The distractions are minimal.
How To Write And Stay Focused
Distractions surround us all, and it’s not easy staying on task when you need to work for long hours at a time.
One reason humans are awful at ignoring distractions and keeping a laser focus on the task at hand is that schools don’t teach this skill. Do you remember a lesson at any level of education about focusing our attention on a single function?
So we’re on our own in figuring out how to write and stay focused.
There are specific writing tools created to help writers focus. I suggest using a few. These tips on how to write while surrounded by distractions deal with interruptions that occur in our surroundings and not on computer screens and cell phones.
Writing Tip #1: Train Your Brain- Since school failed us, it’s on individuals to learn a little bit of self-control. Because multitasking is the norm, the brain quickly adapts. The ability to focus must become a habit. Habits start small.
Practice giving your writing supreme focus for five minutes. Ignore everything else. Once you’ve mastered five minutes, try for 10 minutes. If you find your mind and eyes wandering, verbally mention it out loud. Nothing makes a person focus more than being yelled at by the voice inside their head.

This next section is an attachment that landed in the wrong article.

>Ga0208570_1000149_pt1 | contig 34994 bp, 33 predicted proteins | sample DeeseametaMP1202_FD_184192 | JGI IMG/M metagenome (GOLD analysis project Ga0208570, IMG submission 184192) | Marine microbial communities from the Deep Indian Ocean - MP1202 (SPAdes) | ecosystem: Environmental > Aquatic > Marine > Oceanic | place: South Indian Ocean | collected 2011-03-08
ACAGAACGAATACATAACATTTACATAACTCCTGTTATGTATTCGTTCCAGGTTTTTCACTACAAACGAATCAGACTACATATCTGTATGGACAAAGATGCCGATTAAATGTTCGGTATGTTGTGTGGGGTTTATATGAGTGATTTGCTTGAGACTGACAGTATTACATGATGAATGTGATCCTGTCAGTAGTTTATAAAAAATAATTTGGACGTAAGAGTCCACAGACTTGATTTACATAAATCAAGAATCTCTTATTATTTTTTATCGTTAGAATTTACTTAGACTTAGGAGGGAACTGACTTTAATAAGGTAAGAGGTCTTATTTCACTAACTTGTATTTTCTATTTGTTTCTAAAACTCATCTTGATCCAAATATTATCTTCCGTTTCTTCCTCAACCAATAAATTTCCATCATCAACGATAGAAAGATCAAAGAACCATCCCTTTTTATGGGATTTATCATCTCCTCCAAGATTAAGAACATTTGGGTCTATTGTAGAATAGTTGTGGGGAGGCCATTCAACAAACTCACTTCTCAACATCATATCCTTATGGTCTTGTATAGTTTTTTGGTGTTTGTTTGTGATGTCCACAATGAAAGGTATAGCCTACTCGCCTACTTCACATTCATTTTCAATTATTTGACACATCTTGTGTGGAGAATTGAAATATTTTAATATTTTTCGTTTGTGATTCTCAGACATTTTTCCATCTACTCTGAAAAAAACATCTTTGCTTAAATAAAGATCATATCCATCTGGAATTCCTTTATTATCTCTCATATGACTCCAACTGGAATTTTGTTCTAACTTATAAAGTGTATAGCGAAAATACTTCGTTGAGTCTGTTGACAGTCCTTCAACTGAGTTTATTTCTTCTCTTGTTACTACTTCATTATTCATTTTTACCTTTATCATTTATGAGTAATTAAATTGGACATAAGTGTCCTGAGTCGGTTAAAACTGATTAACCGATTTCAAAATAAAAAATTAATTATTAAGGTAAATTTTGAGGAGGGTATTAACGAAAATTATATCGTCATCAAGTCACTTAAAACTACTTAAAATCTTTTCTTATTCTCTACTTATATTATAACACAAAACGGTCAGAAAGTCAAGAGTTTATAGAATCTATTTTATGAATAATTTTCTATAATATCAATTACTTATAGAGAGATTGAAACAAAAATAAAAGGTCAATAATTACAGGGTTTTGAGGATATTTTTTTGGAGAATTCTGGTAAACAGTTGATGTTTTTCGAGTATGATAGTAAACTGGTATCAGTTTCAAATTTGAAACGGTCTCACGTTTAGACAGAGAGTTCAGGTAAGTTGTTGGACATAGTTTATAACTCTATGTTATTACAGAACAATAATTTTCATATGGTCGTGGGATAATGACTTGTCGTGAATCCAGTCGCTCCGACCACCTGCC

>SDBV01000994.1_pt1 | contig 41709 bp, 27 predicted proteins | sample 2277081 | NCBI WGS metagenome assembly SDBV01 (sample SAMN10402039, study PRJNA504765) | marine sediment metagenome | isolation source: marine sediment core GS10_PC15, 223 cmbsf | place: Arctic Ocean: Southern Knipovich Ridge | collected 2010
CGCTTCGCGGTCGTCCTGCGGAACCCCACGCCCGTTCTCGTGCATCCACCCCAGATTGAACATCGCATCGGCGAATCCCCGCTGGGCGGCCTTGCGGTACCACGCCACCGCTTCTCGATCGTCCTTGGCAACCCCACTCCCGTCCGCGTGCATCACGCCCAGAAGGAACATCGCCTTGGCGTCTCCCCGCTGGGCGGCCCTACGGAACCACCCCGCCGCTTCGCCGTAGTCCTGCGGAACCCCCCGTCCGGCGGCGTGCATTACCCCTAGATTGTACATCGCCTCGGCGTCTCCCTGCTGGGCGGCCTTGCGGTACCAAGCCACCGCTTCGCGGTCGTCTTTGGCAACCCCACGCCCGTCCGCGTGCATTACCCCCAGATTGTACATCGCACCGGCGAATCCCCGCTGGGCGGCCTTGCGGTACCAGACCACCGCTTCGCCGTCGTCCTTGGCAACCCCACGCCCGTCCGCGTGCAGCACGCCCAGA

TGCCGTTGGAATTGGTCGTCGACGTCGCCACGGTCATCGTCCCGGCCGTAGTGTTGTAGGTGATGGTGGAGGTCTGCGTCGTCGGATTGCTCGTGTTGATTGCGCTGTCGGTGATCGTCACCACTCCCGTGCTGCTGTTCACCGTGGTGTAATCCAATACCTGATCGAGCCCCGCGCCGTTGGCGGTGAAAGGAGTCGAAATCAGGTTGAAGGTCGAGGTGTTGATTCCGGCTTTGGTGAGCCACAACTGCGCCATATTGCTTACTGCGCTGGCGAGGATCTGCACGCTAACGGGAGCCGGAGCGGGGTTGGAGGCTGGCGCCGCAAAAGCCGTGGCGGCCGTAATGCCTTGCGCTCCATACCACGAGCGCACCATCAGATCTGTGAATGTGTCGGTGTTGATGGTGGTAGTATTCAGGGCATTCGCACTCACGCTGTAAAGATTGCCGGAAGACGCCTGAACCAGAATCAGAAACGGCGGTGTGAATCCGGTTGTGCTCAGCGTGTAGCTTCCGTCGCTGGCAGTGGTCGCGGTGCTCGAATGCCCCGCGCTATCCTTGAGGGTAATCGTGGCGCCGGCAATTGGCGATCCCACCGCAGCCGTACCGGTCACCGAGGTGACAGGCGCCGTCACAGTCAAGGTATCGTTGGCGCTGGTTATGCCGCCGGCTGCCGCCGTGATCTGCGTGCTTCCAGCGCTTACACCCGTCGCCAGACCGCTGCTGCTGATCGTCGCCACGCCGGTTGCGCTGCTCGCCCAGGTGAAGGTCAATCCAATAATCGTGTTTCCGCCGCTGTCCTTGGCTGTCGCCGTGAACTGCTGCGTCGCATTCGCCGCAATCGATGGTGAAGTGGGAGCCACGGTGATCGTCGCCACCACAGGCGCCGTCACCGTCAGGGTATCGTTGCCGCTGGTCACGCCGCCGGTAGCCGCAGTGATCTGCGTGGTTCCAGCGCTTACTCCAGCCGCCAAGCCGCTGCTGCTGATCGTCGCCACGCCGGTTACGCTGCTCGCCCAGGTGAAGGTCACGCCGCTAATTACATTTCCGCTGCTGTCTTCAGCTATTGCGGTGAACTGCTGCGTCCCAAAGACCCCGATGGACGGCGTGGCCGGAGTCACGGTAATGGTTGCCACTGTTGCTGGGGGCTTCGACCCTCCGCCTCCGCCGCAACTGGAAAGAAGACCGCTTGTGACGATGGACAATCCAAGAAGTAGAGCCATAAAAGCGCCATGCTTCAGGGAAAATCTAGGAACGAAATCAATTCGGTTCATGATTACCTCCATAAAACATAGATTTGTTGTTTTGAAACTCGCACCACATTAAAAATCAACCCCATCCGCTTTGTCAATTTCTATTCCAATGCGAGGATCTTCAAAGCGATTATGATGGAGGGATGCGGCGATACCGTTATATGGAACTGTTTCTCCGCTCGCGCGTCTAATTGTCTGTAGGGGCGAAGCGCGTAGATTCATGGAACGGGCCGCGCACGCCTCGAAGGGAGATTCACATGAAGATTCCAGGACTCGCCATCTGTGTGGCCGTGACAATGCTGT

Writing Tip #2: Write Yourself Reminders- Leave a small note on your desk, desktop or on your computer screen reminding you to focus. It can be a famous quote, a mantra or even a question like “why aren’t you doing your work?” The visual reminder will keep you on task.
Writing Tip #3: Visualize Yourself Focusing- Top level athletes are taught to visualize themselves succeeding in their specific field. Why can’t writers do the same? Visualize yourself sitting at a desk and focusing. If it helps, take a picture of yourself focusing and put it on your desk.
More Writing Tips On Staying Focused
Writing Tip #4: Don’t Seek Out Distractions- My long tale at the beginning of this article is a warning. Don’t go looking for distractions. Writing in a crowded coffee shop or on a busy beach seems charming, but you can’t expect the other people in the scenario to stay tight-lipped because you’ve got a couple of chapters to churn out. Stop hoping the world to stop for you.
Writing Tip #5: Give Off The Vibe That You Don’t Want To Be Bothered- Next, the easiest way to get people to leave you alone and to stay clear is to look busy. Stay deep in thought. Don’t take your eyes off the screen. Develop a scowl when you work. Look the part, and people will avoid you.
Writing Tip #6: Did You Ever Ask To Be Left Alone? – It sounds ridiculous, but an effective way to stay focused and be left alone is to come right out and ask. If you don’t want to seem like a jerk when family or coworkers ask for help in the middle of your writing session, warn them ahead of time. “I’m going to be writing. Please don’t bother me. I’ll be happy to help in a bit.”
Writing Tip #7: Set A Time Limit – Finally, since the people in your life are now offended at your request for solitude — HOW DARE YOU! — set a time limit. Stick to it. “I only need a half hour to finish. I’ll be available after writing.”
Ultimately, the burden of staying focused when writing is on your shoulders. It’s up to you to get up and move away from distractions, to limit the number of things screaming “LOOK AT ME!”, and to find time to write without the world needed your attention.